Fraud and Cyber Security in a Post-Pandemic World

The COVID-19 pandemic has forever changed the global cyber threat landscape, and security professionals are fighting a frantic battle to stay ahead.

Over the past 18 months, the world has undergone a radical experiment with remote and hybrid work due to global lockdowns and social distancing in the face of the COVID-19 pandemic. Now, as many employers are pushing for a return to the office, many of them are being faced with aggressive pushback from workforces that have come to realise over the last year and a half that full-time in-person work is about as outdated as fax machines and dial-up internet. As the “Great Resignation” looms, businesses are being forced to recognise that a key differentiator when it comes to attracting and retaining top tier talent (or any talent at all for that matter) will be a flexible, hybridised approach to work. 

However, during the pandemic and going forward into this brave new hybrid world, business leaders are also being forced to contend with the rapidly evolving threat landscape thrown into overdrive by the pandemic. “The last 18 months have shown us that we are in for going forward,” explains Ian Keller, director of customer security at Ericsson. “There has been a dramatic increase, not only in the number of attacks but the number of successful compromises.” These increasingly common security breaches, Keller continues, haven’t just been affecting “small companies with tight budgets and limited skills, but companies that have long been deemed bastions of security and good practice.”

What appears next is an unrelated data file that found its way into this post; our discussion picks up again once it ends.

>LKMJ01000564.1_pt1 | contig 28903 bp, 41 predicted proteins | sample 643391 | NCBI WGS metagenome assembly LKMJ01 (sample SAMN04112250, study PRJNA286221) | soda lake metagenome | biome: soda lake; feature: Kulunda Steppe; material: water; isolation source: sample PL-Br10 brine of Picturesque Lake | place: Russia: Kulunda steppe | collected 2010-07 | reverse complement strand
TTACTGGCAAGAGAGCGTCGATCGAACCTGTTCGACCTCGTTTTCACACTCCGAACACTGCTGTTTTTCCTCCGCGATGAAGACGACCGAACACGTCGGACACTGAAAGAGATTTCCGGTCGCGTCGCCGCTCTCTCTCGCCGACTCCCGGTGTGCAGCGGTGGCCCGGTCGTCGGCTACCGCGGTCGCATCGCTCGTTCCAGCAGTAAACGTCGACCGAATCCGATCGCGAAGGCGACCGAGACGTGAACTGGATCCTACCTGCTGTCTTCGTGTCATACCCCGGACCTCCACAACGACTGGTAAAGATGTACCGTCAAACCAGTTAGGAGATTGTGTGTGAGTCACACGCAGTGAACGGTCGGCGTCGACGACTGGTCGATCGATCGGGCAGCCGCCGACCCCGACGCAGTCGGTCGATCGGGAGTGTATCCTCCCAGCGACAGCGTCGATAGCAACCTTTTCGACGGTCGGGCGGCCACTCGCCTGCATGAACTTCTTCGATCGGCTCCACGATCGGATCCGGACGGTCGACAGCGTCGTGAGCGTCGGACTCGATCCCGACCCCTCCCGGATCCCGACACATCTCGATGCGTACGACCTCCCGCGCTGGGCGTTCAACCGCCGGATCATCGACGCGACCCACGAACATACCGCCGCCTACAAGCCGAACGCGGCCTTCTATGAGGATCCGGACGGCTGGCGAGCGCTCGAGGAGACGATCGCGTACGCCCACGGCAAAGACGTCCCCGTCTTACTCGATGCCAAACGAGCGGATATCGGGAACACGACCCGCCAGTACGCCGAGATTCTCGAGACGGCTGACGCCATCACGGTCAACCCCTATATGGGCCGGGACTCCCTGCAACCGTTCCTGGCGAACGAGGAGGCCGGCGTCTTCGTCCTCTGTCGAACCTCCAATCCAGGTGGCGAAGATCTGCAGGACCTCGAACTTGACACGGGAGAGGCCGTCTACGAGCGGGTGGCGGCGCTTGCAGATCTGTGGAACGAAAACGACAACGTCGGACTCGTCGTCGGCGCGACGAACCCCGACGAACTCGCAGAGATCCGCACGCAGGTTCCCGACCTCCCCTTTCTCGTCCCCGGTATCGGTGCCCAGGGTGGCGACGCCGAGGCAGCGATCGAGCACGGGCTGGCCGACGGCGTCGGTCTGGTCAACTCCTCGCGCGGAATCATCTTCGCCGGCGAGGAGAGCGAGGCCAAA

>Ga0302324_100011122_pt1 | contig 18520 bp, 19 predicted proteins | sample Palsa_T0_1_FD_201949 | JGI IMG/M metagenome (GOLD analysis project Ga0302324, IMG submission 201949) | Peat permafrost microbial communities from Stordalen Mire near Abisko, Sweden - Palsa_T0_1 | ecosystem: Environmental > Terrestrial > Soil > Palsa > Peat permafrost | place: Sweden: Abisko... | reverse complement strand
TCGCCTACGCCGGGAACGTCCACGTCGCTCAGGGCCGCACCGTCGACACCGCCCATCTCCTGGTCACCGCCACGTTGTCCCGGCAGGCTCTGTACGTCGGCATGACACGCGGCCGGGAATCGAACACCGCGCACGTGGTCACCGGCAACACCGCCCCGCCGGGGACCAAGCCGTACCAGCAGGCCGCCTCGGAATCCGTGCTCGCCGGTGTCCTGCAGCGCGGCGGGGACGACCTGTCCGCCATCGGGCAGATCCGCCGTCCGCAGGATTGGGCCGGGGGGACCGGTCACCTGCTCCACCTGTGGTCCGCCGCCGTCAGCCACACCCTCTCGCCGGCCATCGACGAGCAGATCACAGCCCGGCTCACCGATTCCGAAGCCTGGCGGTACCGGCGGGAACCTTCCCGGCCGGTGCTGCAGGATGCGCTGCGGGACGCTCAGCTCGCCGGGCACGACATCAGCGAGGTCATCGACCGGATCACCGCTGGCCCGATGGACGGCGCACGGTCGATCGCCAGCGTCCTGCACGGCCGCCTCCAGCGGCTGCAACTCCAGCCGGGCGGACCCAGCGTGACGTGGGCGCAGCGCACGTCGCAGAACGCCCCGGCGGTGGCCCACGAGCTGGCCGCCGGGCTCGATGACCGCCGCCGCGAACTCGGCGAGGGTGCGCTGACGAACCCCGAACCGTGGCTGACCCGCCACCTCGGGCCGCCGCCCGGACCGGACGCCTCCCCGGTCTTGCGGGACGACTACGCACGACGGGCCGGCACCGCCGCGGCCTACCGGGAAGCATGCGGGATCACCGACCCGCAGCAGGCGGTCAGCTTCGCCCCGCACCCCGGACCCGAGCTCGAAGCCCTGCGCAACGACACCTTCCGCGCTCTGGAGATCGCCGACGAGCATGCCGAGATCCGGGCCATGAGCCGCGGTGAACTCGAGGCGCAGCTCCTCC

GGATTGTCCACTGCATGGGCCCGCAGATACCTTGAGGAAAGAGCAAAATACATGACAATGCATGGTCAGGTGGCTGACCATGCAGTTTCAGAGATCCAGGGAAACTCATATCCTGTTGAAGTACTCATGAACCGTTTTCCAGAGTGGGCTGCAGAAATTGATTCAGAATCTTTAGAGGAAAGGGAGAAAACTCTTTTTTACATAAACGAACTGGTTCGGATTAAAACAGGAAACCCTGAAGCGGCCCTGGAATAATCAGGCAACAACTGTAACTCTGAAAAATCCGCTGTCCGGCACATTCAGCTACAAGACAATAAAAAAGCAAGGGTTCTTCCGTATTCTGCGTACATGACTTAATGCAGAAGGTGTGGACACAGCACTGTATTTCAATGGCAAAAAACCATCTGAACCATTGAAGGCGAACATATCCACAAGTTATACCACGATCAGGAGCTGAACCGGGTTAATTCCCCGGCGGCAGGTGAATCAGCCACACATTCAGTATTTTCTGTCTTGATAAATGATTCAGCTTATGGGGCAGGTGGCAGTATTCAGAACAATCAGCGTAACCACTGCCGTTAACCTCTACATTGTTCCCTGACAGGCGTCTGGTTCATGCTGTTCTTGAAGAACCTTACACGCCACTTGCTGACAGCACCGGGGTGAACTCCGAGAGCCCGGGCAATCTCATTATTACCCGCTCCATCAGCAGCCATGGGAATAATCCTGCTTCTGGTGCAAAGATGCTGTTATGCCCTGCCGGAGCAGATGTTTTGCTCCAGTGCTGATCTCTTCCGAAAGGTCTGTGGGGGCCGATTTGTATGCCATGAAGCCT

As more of the world works online, and every industry from retail to defence becomes increasingly tech-saturated, the potential threat of fraud and cybersecurity breaches looms larger every day as we get closer and closer to a “post-pandemic” world - if such a thing even exists.  


The COVID-19 Cybercrime Wave 

A huge part of the spike in cyber attacks that enterprises and governments have experienced during the pandemic is, Keller explains, a direct response to new opportunities and vulnerabilities created by remote work. 

He notes that, as companies have scrambled to remain operational (and profitable) during the crisis, “Good security practice has gone out the door for the sake of expediency; freeware tools and weak passwords are being used for remote access to infrastructure.” The subsequent attacks have successfully hit everything from Fortune 500 companies to critical government infrastructure, “with Hospitals being held to ransom and potentially lethal changes made to the water supply.” These decidedly Tom Clancy-esque, high-profile breaches, Keller adds, “are just the tip of the iceberg as most breaches are not even reported on.” 

Even in the less dramatic setting of the everyday home, Keller notes that many remote workers are even less safe than they think. “Consider your new home office,” he says, explaining that even if you’re working from a fully-protected corporate laptop “with all the security bells and whistles,” most people share their home network with their “kids and their devices, which typically have a freeware antivirus on it…..all on the same network. We now have numerous companies on the same internet link and on one internal wi-fi network, and we all know security is only as good as its weakest link,” Keller warns. 

The Hybrid Problem